My worst fear isn’t dying. It’s living a long life, unable to do the things I want to do or to take care of myself. That’s why my wife, Carlin, and I exercise every day. She likes water aerobics and Qigong. I go for Zumba and take long walks. We both work out at the local gym. We also eat well and do our morning exercises so we can stay healthy through the years. We can’t count on the youngsters to take care of us.

We’d better take care of ourselves or prepare for a long, lonely, debilitating, old age. No, thanks, not for me. I’d rather be rich and healthy than sick and poor. Anyone want to go for a walk with me on Saturday?

#3. By 2050, 6.3 billion people will live urban cities.

Most people used to live in rural areas and grew their own food. Now most of us live in the cities and get our food from somewhere else. By 2030, there will be 41 megacities with more than 10 million people and by 2050, 66% of us will live in cities.

Carlin and I moved out of the city 25 years ago and enjoy living in beautiful Willits. But there are challenges. It’s more difficult to find work (fortunately I make most of my living counseling people on-line, writing books, and publishing articles), and small communities have a difficult time having a large enough tax base to provide needed services. The upside is that it forces us to rely more on our neighbors.

Wherever people put down their roots, there will be more and more pressure to work together to solve local problems.

#4. Most of the world’s population will have to power their lives with renewable resources.

Today the vast majority of the energy humanity consumes – 86% – comes from fossil fuels. That must, and will, change. Not only are we overheating our planet and destroying our life-support system, but we’re running out of cheap energy. Renewable energy sources account for around 10% of the total, but that share is growing fast.

#5. More and more people will lose their jobs.

Almost half of US jobs could soon be done by a robot or computer, according to Oxford University researchers. But some jobs are much more likely to be automated than others. Here are the jobs most at risk and their percentages:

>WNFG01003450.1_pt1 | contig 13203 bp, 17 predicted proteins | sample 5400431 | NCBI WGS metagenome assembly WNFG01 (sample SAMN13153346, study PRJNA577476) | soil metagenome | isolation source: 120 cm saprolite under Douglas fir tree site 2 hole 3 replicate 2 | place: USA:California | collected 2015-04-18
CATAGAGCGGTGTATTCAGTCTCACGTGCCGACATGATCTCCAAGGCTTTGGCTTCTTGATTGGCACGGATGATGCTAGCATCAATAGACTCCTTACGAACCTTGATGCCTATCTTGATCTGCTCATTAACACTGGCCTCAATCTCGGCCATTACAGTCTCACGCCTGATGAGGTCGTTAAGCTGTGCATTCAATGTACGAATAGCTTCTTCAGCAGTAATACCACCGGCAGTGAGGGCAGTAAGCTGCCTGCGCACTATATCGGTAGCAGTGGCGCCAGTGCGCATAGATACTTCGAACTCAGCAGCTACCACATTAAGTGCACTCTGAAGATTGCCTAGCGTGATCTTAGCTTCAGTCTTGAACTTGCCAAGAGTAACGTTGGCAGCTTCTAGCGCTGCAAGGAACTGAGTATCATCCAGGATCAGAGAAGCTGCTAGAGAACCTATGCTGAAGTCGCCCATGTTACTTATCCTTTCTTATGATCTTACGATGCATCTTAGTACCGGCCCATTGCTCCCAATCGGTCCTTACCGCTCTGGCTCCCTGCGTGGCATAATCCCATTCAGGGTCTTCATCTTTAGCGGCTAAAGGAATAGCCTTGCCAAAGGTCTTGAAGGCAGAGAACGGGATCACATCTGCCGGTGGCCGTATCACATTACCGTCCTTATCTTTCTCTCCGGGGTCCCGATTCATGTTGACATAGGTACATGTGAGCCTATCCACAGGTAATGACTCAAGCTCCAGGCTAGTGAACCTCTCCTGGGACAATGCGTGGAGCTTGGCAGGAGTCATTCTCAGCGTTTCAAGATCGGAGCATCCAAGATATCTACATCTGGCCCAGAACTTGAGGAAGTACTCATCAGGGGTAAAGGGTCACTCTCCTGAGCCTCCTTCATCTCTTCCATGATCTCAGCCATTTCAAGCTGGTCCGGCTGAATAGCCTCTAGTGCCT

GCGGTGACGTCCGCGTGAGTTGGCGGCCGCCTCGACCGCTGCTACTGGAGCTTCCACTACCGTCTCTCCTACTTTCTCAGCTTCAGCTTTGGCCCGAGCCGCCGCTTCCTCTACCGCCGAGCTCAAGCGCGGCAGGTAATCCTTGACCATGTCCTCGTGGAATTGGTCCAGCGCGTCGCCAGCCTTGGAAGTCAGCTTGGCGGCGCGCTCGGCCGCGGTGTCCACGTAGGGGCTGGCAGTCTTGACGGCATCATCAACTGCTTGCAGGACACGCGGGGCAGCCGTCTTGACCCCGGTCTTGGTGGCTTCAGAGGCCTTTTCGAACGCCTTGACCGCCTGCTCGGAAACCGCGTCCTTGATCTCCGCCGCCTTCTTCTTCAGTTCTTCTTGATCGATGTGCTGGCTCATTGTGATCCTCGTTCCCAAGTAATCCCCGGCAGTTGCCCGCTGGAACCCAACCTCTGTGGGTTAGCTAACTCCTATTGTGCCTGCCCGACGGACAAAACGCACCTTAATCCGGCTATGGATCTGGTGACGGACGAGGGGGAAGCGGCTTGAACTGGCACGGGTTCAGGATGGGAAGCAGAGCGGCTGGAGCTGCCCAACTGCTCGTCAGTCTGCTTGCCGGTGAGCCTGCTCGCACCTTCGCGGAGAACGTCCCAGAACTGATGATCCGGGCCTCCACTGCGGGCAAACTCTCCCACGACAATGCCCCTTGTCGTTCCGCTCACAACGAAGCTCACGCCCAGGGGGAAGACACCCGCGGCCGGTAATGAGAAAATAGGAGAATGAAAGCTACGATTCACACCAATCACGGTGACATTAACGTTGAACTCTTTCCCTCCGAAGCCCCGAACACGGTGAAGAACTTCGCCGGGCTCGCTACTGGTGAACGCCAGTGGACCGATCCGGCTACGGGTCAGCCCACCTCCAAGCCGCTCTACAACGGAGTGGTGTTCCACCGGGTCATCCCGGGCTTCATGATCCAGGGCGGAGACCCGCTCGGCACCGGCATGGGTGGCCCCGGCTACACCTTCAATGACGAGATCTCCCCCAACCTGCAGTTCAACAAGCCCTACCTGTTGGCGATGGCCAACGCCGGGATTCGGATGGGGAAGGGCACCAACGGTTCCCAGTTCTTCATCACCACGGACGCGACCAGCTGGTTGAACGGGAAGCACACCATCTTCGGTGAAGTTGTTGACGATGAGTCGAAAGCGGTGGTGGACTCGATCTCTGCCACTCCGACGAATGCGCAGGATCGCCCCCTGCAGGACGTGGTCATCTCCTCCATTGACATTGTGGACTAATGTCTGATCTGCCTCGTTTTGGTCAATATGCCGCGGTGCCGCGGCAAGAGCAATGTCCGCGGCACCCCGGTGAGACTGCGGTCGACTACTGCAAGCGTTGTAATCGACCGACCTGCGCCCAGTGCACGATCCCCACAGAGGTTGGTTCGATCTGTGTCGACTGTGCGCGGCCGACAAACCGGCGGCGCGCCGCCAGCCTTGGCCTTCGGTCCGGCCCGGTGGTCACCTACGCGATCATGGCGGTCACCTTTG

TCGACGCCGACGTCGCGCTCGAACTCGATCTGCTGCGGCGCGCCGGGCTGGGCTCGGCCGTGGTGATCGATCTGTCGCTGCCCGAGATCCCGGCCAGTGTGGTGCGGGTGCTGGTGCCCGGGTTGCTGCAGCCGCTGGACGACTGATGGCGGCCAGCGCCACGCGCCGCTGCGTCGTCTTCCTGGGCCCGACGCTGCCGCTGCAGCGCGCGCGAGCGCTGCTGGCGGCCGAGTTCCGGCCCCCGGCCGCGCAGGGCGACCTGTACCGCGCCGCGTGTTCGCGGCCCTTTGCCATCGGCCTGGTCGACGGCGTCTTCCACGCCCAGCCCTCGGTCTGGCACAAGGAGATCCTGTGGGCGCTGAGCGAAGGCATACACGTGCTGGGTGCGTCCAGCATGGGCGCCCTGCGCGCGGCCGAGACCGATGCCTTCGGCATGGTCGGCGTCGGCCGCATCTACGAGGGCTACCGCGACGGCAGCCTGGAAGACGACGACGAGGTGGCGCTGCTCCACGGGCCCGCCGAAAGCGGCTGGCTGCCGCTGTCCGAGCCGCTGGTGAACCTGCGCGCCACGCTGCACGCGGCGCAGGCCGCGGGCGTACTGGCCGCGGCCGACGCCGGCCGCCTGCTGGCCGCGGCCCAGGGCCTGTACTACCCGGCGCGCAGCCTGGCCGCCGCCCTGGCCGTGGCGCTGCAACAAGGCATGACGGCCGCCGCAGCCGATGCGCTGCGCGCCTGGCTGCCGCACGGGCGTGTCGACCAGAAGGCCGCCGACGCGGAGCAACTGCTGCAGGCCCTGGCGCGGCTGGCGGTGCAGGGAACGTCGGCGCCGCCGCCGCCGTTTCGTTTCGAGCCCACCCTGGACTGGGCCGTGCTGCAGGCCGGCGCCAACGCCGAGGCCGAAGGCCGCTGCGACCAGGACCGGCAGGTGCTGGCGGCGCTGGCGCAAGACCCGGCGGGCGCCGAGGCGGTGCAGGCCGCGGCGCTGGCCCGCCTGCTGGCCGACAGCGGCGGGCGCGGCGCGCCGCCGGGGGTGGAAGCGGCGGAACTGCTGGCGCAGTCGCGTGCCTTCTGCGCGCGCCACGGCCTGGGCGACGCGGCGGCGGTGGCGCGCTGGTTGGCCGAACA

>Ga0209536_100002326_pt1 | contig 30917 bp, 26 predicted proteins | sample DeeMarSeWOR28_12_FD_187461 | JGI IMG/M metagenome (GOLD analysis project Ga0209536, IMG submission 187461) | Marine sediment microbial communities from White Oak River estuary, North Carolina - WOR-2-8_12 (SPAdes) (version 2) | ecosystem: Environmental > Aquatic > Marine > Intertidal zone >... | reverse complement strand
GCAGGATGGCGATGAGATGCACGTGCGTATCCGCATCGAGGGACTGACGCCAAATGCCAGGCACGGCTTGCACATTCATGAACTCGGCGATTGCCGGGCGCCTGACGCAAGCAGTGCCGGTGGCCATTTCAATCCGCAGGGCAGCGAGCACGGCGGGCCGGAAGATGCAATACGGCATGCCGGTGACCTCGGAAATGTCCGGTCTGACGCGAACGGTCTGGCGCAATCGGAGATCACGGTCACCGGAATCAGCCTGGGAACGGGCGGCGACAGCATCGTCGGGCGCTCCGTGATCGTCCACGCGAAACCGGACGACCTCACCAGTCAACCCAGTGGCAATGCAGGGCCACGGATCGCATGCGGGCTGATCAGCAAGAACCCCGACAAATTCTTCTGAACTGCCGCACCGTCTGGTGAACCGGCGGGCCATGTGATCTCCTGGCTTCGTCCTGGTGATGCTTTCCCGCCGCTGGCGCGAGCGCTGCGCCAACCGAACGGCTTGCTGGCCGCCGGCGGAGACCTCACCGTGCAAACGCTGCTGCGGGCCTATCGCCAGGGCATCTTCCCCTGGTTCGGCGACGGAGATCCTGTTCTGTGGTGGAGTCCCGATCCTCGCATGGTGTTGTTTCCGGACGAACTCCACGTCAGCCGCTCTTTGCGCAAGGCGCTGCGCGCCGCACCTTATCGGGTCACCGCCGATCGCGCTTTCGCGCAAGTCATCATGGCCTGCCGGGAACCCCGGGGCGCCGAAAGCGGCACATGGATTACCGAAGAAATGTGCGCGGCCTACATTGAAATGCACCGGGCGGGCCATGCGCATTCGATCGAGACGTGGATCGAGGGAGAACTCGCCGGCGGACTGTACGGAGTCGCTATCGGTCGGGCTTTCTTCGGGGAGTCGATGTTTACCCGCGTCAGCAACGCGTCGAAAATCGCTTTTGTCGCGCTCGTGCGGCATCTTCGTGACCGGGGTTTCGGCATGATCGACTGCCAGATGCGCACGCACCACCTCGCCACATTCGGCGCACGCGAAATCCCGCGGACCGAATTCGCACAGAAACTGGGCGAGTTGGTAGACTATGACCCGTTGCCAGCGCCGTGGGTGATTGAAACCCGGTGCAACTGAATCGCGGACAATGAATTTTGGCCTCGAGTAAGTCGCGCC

• Telemarketer (thank God) 99%
  • Accountant 96%
  • Taxi driver 89%
  • Bartender 77%
  • Maid 69%
  • Computer programmer 48%
  • Judge 40%

What are the jobs most likely to be around in the future? Counselors, mediators, lawyers, graphic designers—all jobs that require creativity, empathy, and manual dexterity. I suspect it will be awhile before a machine is as good a therapist as I am, but you never know.

And when men lose their jobs and tend to get more depressed and angry. Domestic violence and wars both increase when more men are out of work.

#6: More than 300 million people, world-wide, suffer from depression.

According to the World Health Organization, depression is the leading cause of disability worldwide, and is a major contributor to the overall global burden of disease. Depression often increases with age. It’s the major risk factor for suicide, which is on the increase throughout the world. But we have to change our understanding of depression if we’re going to combat it.

Again, the gender issues are not the same. As comedian Elayne Boosler reminds us, “When women are depressed, they eat or go shopping. Men invade another country. It’s a whole different way of thinking.”

After working with depressed people for more than 40 years, it’s clear to me that the medical model, that focuses almost exclusively on changes in brain chemistry and prescribing medications, is inadequate.

It doesn’t take a brain scientist to help us understand that depression doesn’t simply reside in the brain. It is an indicator of people’s reaction to the situation we’re living in today. Real depression treatment will take into account the impact of too many people, who are aging rapidly, that mostly live in cities, and who must deal with our addiction to fossil fuels and the fact that more and more of us are out of work and on the move.

But we needn’t lose hope. The good news is that there are millions of organizations and individuals who are addressing these issues. MenAlive is one of them. I look forward to your comments and questions.